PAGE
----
What will the future hold? The IMF estimates that between 2013 and 2017 the average world GDP growth will be 4.3%. It also estimates that China, Bhutan, Timor-Leste and Iraq will be among the fastest growing economies. For those itching to place buy orders, remember that predictions have a nasty habit of falling short.

Related Articles
  1. Investing Basics

    Explaining Trade Liberalization

    Trade liberalization is the process of removing or reducing obstacles that impede the exchange of goods and services between nations.
  2. Investing

    What’s Holding Back the U.S. Consumer

    Even as job growth has surged and gasoline prices have plunged, U.S. consumers are proving slow to respond and repair their overextended balance sheets.
  3. Economics

    The Problem With Today’s Headline Economic Data

    Headwinds have kept the U.S. growth more moderate than in the past–including leverage levels and an aging population—and the latest GDP revisions prove it.
  4. Economics

    Explaining the Participation Rate

    The participation rate is the percentage of civilians who are either employed or unemployed and looking for a job.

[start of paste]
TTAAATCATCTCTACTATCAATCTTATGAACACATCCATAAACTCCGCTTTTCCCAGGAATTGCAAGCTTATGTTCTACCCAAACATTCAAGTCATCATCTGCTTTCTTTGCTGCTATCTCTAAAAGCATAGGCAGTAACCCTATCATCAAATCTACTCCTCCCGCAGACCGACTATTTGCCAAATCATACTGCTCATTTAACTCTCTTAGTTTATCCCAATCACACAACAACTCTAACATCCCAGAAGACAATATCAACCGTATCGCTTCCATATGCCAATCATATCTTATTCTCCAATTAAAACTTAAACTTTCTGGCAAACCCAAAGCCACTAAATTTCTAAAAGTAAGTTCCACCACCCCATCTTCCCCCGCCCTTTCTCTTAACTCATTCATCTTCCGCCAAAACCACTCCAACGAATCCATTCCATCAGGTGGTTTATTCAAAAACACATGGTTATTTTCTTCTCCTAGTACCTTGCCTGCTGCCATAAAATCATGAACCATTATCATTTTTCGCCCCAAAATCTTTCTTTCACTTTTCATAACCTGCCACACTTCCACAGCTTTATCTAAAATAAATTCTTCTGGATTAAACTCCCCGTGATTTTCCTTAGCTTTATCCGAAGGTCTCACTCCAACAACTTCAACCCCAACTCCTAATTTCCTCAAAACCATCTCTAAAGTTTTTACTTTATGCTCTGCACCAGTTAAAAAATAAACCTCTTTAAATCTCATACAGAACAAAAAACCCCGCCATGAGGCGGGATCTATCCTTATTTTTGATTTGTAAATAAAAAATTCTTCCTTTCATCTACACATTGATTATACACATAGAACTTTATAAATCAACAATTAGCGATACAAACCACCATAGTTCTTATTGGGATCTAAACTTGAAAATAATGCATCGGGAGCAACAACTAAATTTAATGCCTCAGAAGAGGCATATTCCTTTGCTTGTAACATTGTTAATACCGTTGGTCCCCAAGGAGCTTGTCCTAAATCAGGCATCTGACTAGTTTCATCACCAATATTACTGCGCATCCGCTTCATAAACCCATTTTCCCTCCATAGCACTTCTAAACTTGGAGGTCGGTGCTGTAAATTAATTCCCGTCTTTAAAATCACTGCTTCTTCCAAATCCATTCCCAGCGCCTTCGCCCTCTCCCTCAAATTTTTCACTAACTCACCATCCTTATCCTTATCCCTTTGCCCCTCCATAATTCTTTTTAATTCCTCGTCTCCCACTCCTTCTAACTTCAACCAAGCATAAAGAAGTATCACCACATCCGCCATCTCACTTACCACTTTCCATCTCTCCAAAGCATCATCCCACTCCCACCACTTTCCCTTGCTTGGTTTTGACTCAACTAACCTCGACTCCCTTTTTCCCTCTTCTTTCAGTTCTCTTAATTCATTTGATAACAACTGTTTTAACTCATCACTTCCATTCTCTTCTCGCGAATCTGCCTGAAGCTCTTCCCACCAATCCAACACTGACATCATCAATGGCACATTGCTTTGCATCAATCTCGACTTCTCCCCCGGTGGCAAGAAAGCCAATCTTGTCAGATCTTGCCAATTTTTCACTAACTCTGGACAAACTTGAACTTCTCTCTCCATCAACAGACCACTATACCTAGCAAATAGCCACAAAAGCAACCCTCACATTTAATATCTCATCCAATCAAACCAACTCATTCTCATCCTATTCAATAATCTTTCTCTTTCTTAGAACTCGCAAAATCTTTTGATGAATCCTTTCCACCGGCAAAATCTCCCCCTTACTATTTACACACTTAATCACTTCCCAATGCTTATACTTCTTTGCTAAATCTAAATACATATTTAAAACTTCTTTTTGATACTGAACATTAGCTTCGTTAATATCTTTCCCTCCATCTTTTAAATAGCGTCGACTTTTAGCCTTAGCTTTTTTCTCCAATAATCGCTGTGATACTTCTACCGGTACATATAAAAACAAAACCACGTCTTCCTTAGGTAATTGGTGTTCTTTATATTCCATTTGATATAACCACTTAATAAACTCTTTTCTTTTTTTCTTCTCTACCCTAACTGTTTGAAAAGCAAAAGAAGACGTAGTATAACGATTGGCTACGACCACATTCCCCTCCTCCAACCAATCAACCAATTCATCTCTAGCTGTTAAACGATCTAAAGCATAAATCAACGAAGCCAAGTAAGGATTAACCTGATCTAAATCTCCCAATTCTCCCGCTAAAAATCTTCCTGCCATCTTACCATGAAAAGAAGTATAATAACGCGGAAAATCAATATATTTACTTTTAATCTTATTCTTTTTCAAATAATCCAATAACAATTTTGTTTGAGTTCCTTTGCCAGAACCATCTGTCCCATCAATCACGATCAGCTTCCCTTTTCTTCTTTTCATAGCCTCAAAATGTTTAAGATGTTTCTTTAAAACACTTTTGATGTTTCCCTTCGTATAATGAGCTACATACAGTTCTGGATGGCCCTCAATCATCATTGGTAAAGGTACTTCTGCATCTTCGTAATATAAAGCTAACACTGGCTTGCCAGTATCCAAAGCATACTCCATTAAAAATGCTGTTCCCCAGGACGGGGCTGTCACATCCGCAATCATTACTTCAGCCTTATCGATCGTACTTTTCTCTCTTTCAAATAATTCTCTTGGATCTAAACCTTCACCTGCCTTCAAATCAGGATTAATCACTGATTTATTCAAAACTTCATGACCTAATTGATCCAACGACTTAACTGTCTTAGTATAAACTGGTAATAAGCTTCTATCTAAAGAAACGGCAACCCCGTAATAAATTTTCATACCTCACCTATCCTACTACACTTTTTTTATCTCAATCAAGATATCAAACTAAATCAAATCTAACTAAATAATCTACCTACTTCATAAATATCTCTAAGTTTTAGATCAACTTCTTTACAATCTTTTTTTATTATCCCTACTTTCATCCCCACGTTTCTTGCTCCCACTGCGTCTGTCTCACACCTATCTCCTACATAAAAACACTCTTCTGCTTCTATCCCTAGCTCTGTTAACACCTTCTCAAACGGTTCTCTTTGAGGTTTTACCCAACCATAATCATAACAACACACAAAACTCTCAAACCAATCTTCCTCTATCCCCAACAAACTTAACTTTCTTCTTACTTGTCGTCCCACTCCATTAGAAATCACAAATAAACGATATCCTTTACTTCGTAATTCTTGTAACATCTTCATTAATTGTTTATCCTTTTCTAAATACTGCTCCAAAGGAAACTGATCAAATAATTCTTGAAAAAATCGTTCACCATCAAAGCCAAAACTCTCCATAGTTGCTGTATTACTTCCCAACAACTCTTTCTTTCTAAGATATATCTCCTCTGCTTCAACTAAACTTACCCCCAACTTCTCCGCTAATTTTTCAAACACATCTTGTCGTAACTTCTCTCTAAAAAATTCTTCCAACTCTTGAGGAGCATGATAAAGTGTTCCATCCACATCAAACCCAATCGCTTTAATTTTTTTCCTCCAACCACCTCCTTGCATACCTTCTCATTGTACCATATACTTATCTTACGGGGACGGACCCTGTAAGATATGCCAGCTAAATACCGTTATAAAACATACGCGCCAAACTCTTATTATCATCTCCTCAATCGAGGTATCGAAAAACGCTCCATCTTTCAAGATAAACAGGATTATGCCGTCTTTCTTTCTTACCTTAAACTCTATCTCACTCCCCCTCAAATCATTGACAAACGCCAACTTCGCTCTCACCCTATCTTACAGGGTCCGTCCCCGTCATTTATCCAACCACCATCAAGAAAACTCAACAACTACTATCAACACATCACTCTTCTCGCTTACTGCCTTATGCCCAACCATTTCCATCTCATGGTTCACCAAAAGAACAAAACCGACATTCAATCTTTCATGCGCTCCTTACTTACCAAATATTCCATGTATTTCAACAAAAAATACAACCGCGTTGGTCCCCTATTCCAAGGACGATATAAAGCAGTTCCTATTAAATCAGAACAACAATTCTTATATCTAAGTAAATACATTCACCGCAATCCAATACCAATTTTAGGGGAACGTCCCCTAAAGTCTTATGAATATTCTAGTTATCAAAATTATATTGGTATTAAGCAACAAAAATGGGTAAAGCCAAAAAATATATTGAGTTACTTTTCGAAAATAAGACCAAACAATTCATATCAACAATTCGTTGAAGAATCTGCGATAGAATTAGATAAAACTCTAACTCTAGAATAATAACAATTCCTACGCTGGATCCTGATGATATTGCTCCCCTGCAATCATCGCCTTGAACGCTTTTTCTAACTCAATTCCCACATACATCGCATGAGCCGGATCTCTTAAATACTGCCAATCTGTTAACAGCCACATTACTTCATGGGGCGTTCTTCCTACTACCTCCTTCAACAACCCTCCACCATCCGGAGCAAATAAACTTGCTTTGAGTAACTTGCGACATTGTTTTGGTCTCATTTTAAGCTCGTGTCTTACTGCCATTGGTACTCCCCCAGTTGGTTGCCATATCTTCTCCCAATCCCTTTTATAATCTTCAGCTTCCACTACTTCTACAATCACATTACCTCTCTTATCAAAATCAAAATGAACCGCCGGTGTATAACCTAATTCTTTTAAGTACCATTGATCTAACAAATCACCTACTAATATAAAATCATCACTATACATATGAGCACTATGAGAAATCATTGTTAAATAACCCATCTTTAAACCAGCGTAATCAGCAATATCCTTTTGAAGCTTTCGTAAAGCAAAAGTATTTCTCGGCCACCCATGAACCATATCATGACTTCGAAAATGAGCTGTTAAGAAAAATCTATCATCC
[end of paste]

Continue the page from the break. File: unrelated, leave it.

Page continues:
5. Economics

    What Qualifies as Full Employment?

    Full employment is an economic term describing a situation where all available labor resources are being utilized to their highest extent.
  6. Fundamental Analysis

    Is India the Next Emerging Markets Superstar?

    With a shift towards manufacturing and services, India could be the next emerging market superstar. Here, we provide a detailed breakdown of its GDP.
  7. Mutual Funds & ETFs

    ETF Analysis: ETFS Physical Platinum

    Learn about the physical platinum ETF. Platinum embarked on a bull market from 2001 to 2011, climbing to record prices along with other precious metals.
  8. Entrepreneurship

    The Unintended Consequences of Outsourcing

    The outsourcing of labor overseas is a natural result of globalization of world markets and the drive for businesses to cut costs in order to maximize profits.
  9. Stock Analysis

    The Best Stocks to Buy for Less than $10 before Year End

    Learn about the best stocks to buy under $10. These stocks are speculative but have considerable upside given their valuation and market conditions.